The name “Ring Warriors” is not new. In 1993 the late wrestling great Hiro Matsuda, who is best known for training such men as Hulk Hogan, Paul Orndorff, the Great Muta and many others, used his merchandise company, Matsuda Enterprises, to fund a new wrestling venture. Matsuda, along with his assistant Howard Brody (who served as president of the National Wrestling Alliance from October 1996 to October 2001), created an Americanized version of New Japan Pro Wrestling by taking their footage from TV Asahi and adding English commentary (Craig DeGeorge and Sir Oliver Humperdink) and editing the matches to make them have a more global appeal; they concentrated on using non-Japanese stars and masked wrestlers. When the concept became successful thanks to a licensing agreement with the multi-language station Eurosport, World Superstars of Wrestling, Inc. was incorporated in early 1994.
While the “WSW” brand was getting recognition across the European continent, there was some confusion as to if there was affiliation with World Championship Wrestling (WCW) or World Wrestling Federation (WWF), which had a show on the air called “WWF Superstars” at the time. So, on the advice of a New York marketing company, the TV program changed its name to one that would have a more universal appeal by staying away from federation-type names – thus the birth of Ring Warriors.
With a new brand name and a new lead announcer (the legendary Gordon Solie replacing Craig DeGeorge), the Ring Warriors brand quickly became the most successful pro wrestling television brand across the European continent and throughout parts of Asia and Africa, drawing more viewers than either World Championship Wrestling or the World Wrestling Federation. As a reward for his hard work, Matsuda made Brody his business partner with a small percentage of ownership.
In late 1997, in an attempt to break into the U.S. market, Ring Warriors became the first wrestling brand in the world to attempt online video streaming of its matches with a three-man announcing team of Gordon Solie doing play-by-play, Bruno Sammartino doing color analysis and Sir Oliver Humperdink doing an interview segment. Unfortunately the technology just wasn’t what it is today and the concept failed. While the goal of Ring Warriors was to create a U.S.-based promotion with the same philosophy and style as what was presented on TV but using U.S. born performers, Matsuda passed away in late 1999 before that goal was realized.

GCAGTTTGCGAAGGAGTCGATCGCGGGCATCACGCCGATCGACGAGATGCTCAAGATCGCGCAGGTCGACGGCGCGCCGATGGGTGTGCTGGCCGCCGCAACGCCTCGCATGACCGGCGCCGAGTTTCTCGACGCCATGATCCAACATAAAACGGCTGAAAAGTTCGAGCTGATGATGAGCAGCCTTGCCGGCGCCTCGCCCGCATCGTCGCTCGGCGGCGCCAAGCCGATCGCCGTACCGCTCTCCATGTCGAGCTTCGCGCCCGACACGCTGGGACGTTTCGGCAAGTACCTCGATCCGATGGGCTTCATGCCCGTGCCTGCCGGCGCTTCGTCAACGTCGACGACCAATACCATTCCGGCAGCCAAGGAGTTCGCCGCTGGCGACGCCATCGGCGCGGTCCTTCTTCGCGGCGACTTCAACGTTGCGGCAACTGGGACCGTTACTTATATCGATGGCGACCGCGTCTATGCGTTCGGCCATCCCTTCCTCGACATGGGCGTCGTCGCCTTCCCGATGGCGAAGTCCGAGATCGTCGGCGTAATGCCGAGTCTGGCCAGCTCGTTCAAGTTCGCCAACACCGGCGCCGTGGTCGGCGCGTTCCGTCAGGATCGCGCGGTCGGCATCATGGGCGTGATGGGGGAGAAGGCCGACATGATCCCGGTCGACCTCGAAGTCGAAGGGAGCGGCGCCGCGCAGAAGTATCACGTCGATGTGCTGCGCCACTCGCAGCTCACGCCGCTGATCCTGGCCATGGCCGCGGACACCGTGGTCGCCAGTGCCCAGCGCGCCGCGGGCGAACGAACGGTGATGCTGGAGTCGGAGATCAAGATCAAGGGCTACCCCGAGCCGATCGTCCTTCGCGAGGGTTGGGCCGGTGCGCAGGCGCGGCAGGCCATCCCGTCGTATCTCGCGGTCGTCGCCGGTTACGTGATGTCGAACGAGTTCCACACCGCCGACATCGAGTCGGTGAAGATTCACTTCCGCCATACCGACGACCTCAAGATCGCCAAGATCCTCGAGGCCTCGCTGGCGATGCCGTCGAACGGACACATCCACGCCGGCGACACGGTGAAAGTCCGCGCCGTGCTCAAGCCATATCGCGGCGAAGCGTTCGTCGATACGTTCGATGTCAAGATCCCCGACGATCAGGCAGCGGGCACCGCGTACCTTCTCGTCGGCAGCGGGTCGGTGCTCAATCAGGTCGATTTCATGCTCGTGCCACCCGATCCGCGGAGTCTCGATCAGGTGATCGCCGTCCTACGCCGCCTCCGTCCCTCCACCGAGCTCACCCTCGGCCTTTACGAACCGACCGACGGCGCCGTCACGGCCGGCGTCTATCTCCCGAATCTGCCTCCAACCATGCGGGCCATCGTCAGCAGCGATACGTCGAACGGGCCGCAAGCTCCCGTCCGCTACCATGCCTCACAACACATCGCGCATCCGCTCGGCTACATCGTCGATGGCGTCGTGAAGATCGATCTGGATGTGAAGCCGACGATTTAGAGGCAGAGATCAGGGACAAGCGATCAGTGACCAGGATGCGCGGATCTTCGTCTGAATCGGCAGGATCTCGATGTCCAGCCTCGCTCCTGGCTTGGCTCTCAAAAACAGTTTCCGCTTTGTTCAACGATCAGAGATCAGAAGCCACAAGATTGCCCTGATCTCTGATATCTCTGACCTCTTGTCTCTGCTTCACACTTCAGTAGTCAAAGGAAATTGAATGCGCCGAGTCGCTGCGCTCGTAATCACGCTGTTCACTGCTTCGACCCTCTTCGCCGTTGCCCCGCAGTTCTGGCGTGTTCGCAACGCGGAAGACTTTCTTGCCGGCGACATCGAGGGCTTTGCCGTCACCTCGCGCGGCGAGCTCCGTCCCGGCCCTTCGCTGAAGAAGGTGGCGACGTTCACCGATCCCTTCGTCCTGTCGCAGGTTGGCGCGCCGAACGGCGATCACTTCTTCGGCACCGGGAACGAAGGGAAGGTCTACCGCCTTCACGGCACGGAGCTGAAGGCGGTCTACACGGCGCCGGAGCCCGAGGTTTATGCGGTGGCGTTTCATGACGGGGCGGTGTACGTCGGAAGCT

Throughout the years Brody has maintained the Ring Warriors name with periodic shows at county fairs and other venues as a means to pay homage to his former business partner and mentor.
When approached in mid-2011 to do a new wrestling project by longtime friend and associate Paul Jones, Brody could think of no other name that would be best suited for such a venture. And so along with another longtime friend and associate, Larry Brannon (former NWA tag team champion Vito DeNucci), who was brought into the partnership fold, the trio launched Ring Warriors with the intention to realize Matsuda’s goals.
Paul Jones, who has held positions as a corporate executive in the financial and loss prevention sectors for some of the largest retail and Web based companies in the world during the past 25 years, serves as Ring Warriors Chief Executive Officer and oversees all aspects of the company’s day-to-day operations including corporate and legal issues, financial resources, licensing and merchandising.
Howard T. Brody holds the position of Ring Warriors Chief Operations Officer (Business) and oversees all aspects of the company’s live events, promotions, sponsorships, marketing, advertising, public relations, communications and all electronic mediums including the Web.
Larry Brannon, a three-time NWA world tag team champion who has owned and/or managed several companies in a variety of customer-facing industries, serves as Ring Warriors Chief Operations Officer (Talent) and is responsible for finding and booking talent, matchmaking, creating and writing storylines and executing the creative direction of the company in a strategic manner.
While the short term plan for the promotion is to run several high-profile Ring Warriors events each year, the promotion would like to expand that to six or eight events each month, with the ultimate goal of producing a weekly television program sometime during the next 12 to 18 months.
- Ring Warriors Grand Championship
- Ring Warriors Global Tag Team Championship
- Battling Bombshells Championship
- Ring Warriors Bahamian Championship